A compassionate and complex debut, assuredly encompassing post–Iraq War fiction and old-fashioned Southern gothic.


Memories of a 1964 murder in Mississippi are forced back to the surface, reopening old wounds over race and class.

Lindsey’s ambitious debut novel—an admirable bid to compete with William Faulkner at his own game—concerns two forms of PTSD. Colleen, a white Iraq War vet, has returned home to the small town of Pitchlynn (“the poorest slice of the poorest state in the nation”) and is struggling toward normalcy. After a period of drinking and drugging laid her low, she’s started a tenuous new life with her husband, Derby, with whom she’s pregnant with twins. (Not that it keeps her from sneaking the occasional cigarette.) The other form of PTSD involves all of Pitchlynn: Derby’s father, Hare, is being retried for the murder of Gabe, a black man who stoked resentment among the white locals for owning land outright on a sharecropper farm. Derby has disowned Hare, but his half brother, Sonny, is sure Hare is innocent, though his efforts to defend dad’s honor end when his Cessna crashes, sending him to the ICU. Amid the anxiety over the retrial, another battle is brewing over the mansion once owned by the family that may have commissioned Hare to lynch Gabe; a massive magnolia tree on the property, and the abuses it receives over the course of the story, serves as a symbol for this complex interplay of blood and memory. Perhaps too complex: Some characters are underdrawn, as the ties among Hare’s family, friends, and enemies acquire ever thickening knots. (An issue in Faulkner’s fiction too, of course.) But the novel has some sturdy support beams in its central characters, especially Colleen, whose journey from soldier to almost–drug casualty to beauty queen to conflicted new mom is bracing at every turn.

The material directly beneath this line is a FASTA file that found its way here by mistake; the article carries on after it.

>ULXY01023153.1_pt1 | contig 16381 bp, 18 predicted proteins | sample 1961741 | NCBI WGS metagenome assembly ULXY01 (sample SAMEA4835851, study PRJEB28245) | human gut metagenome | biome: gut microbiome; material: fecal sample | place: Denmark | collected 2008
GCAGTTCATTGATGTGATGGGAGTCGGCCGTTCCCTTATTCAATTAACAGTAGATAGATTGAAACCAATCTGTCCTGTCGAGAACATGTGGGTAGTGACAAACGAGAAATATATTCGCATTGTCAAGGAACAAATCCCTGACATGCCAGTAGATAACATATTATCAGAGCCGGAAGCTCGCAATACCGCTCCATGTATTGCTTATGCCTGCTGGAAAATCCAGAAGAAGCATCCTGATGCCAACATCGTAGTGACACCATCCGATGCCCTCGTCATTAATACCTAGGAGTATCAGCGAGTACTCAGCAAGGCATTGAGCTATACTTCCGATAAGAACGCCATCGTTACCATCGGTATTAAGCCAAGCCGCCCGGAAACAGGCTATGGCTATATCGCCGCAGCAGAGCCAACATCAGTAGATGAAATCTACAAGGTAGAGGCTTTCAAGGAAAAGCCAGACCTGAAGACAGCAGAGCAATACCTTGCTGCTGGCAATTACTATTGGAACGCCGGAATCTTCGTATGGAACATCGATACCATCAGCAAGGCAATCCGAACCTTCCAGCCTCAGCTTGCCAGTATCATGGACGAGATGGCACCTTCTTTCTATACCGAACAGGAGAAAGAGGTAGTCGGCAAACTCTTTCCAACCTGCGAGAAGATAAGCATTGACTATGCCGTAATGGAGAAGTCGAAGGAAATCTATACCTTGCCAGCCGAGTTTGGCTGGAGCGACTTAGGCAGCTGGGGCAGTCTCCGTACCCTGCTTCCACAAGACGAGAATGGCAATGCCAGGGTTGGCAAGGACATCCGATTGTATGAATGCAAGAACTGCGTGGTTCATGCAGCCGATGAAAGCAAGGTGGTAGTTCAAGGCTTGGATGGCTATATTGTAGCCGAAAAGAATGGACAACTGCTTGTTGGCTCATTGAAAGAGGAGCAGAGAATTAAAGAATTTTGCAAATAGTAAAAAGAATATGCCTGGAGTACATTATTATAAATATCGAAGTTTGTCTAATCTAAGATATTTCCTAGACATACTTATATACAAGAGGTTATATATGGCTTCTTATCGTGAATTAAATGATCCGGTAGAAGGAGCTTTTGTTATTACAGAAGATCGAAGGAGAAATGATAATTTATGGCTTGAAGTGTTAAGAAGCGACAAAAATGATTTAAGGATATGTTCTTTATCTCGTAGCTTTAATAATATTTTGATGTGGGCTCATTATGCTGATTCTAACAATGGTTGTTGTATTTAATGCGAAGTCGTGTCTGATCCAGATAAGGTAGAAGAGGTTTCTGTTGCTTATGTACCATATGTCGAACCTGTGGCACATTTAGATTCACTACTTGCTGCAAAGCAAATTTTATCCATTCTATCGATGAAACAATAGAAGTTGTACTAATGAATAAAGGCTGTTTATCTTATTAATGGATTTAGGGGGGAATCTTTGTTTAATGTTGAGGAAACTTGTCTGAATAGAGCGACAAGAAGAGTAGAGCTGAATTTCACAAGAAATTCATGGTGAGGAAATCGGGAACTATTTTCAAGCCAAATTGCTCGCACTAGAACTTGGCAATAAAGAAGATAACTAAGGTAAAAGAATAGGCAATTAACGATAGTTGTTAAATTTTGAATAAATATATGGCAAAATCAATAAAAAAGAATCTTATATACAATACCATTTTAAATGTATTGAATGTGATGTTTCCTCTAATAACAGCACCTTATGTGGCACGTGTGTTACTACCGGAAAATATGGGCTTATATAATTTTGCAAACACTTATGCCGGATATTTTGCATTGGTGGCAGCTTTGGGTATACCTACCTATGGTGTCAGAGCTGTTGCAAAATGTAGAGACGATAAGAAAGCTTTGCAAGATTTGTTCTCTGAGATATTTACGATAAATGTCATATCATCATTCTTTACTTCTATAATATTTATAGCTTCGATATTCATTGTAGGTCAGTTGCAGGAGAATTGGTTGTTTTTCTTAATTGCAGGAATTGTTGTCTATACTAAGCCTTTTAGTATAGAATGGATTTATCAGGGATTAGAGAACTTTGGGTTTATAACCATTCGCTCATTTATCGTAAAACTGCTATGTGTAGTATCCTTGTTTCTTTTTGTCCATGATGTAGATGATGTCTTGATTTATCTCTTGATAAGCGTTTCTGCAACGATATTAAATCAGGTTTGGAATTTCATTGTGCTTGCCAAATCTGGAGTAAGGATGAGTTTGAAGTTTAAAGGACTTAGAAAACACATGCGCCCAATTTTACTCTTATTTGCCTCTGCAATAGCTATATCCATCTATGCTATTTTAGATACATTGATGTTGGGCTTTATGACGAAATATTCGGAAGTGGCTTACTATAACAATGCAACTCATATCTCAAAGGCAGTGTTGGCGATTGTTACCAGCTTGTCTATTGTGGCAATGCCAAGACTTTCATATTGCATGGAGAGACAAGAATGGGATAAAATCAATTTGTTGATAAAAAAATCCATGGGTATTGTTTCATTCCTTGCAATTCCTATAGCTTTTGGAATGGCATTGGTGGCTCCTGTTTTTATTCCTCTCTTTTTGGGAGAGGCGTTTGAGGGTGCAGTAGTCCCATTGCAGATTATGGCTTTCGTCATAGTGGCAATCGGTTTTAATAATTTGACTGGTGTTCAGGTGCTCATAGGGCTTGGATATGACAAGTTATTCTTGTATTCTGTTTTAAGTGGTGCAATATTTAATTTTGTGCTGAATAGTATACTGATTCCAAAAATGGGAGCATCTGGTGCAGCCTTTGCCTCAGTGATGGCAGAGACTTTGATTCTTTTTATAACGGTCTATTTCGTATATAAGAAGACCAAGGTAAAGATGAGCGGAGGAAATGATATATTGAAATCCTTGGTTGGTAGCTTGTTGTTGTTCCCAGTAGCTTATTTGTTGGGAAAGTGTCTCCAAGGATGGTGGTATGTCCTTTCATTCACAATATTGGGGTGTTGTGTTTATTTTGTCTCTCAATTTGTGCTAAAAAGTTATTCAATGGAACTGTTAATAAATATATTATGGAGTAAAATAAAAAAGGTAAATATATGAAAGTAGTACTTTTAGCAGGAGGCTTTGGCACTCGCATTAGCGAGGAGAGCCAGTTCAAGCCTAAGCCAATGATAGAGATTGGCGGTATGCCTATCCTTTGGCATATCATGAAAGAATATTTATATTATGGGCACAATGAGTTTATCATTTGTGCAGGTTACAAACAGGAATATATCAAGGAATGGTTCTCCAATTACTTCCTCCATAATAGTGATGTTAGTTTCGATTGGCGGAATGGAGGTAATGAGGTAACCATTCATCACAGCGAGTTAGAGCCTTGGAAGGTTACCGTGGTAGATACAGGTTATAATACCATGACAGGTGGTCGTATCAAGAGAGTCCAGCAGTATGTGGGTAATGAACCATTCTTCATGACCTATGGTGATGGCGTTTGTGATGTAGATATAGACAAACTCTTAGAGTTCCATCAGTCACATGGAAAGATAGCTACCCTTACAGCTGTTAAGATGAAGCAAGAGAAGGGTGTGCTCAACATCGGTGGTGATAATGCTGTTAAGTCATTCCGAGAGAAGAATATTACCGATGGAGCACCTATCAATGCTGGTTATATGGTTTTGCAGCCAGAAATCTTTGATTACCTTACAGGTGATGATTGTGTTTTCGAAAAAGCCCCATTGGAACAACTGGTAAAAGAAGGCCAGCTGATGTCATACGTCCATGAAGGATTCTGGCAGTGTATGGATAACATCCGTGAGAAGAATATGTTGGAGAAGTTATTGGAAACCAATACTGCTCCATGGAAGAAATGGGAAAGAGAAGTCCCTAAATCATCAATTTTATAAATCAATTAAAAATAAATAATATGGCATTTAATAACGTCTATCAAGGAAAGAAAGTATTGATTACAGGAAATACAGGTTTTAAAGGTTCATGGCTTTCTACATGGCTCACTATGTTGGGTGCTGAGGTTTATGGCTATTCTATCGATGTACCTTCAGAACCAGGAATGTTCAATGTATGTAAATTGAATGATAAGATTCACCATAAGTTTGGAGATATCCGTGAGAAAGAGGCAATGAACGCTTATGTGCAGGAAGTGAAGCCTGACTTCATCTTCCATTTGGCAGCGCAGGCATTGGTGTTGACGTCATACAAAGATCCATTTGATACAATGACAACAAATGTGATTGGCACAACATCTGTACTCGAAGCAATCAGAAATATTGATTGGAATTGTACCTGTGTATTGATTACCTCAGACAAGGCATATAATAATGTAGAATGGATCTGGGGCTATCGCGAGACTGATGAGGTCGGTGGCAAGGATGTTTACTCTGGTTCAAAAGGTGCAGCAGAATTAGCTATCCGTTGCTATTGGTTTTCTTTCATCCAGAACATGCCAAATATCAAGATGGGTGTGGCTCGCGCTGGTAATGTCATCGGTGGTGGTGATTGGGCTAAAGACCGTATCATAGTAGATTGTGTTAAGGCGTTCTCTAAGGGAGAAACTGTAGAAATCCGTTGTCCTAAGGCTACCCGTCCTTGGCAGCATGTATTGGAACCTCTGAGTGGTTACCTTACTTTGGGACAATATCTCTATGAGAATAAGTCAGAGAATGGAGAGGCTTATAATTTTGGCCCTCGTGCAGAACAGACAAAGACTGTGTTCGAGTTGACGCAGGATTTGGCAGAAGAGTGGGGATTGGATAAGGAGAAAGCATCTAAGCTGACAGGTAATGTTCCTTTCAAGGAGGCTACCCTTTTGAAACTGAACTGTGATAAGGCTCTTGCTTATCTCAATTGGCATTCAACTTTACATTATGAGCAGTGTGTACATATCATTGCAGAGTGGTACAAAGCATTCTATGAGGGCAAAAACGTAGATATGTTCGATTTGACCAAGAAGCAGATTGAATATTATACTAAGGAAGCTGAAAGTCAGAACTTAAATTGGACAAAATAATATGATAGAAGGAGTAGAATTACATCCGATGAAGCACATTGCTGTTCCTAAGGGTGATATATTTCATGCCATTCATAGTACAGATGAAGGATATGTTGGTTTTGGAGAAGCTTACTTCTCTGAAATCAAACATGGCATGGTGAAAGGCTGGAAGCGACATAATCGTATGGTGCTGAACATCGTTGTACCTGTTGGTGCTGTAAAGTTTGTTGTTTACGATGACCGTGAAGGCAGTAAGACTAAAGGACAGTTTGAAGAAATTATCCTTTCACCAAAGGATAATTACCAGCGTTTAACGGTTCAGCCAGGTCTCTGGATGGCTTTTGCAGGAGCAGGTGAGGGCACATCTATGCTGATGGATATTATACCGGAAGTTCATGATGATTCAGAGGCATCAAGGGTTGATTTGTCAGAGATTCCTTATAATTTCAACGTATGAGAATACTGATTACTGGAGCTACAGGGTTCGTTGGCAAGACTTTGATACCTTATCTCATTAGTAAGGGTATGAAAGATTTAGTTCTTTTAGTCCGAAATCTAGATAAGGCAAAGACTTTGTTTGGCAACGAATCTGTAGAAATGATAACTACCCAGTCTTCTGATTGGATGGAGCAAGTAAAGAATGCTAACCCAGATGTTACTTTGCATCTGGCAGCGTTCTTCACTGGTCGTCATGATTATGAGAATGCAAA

A compassionate and complex debut, assuredly encompassing post–Iraq War fiction and old-fashioned Southern gothic.

Pub Date: July 21, 2020

ISBN: 978-0-393-24952-1

Page Count: 288

Publisher: Norton

Review Posted Online: May 4, 2020

Kirkus Reviews Issue: May 15, 2020

Did you like this book?

No Comments Yet

With captivating dialogue, angst-y characters, and a couple of steamy sex scenes, Hoover has done it again.


After being released from prison, a young woman tries to reconnect with her 5-year-old daughter despite having killed the girl’s father.